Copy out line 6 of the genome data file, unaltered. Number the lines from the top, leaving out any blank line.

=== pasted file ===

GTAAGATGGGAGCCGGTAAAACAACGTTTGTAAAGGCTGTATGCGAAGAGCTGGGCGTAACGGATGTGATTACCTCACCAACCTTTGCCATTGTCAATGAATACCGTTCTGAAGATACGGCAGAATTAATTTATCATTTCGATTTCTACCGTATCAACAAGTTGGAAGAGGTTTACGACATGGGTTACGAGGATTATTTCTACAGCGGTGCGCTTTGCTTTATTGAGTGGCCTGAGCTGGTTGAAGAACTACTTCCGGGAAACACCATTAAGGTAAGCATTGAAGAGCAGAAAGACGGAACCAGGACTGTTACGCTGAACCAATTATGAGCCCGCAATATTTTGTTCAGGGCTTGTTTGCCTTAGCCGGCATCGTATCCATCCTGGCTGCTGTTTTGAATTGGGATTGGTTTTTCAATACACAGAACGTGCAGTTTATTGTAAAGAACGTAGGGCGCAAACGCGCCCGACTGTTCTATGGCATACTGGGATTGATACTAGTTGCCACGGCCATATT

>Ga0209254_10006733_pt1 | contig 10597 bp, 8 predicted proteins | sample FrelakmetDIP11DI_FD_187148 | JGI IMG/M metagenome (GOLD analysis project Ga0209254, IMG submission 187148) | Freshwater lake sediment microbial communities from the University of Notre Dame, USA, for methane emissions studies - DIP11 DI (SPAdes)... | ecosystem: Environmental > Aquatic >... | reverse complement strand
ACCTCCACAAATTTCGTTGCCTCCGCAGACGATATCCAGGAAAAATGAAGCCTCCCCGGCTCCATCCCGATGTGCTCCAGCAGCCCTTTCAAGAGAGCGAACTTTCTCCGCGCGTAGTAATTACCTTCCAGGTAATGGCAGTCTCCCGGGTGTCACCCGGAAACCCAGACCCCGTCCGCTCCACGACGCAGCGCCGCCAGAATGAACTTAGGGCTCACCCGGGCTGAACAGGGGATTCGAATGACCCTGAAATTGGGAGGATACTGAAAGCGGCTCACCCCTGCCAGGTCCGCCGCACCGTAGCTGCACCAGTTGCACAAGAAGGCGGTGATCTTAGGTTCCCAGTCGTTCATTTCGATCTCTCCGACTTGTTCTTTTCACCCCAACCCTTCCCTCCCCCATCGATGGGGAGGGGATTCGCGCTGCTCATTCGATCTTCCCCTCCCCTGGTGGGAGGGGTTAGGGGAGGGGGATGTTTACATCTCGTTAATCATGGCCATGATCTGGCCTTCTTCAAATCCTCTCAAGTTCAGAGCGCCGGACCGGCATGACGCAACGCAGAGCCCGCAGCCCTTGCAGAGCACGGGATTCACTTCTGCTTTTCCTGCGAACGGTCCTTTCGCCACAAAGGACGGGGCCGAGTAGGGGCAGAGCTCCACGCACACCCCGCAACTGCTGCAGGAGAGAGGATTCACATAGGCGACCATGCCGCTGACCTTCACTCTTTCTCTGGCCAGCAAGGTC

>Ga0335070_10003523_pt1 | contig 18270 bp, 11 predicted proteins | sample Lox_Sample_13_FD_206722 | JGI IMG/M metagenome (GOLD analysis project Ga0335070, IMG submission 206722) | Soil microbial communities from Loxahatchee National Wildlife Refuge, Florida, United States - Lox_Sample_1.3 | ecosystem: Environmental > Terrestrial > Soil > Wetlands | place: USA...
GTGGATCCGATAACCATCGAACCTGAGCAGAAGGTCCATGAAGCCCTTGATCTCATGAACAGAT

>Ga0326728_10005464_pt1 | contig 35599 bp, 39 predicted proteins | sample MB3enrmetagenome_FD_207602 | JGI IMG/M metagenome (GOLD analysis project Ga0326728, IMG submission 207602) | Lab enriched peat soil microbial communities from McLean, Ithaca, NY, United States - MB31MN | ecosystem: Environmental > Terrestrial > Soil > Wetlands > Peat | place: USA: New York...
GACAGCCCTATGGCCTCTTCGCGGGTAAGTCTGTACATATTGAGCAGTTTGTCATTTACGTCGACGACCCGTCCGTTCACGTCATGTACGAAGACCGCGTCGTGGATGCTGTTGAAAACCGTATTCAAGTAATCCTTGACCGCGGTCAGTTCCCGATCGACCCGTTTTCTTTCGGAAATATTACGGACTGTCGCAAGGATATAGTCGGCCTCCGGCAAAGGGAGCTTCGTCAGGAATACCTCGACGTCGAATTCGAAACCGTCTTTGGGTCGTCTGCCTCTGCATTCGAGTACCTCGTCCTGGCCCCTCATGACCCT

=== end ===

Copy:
>Ga0326728_10005464_pt1 | contig 35599 bp, 39 predicted proteins | sample MB3enrmetagenome_FD_207602 | JGI IMG/M metagenome (GOLD analysis project Ga0326728, IMG submission 207602) | Lab enriched peat soil microbial communities from McLean, Ithaca, NY, United States - MB31MN | ecosystem: Environmental > Terrestrial > Soil > Wetlands > Peat | place: USA: New York...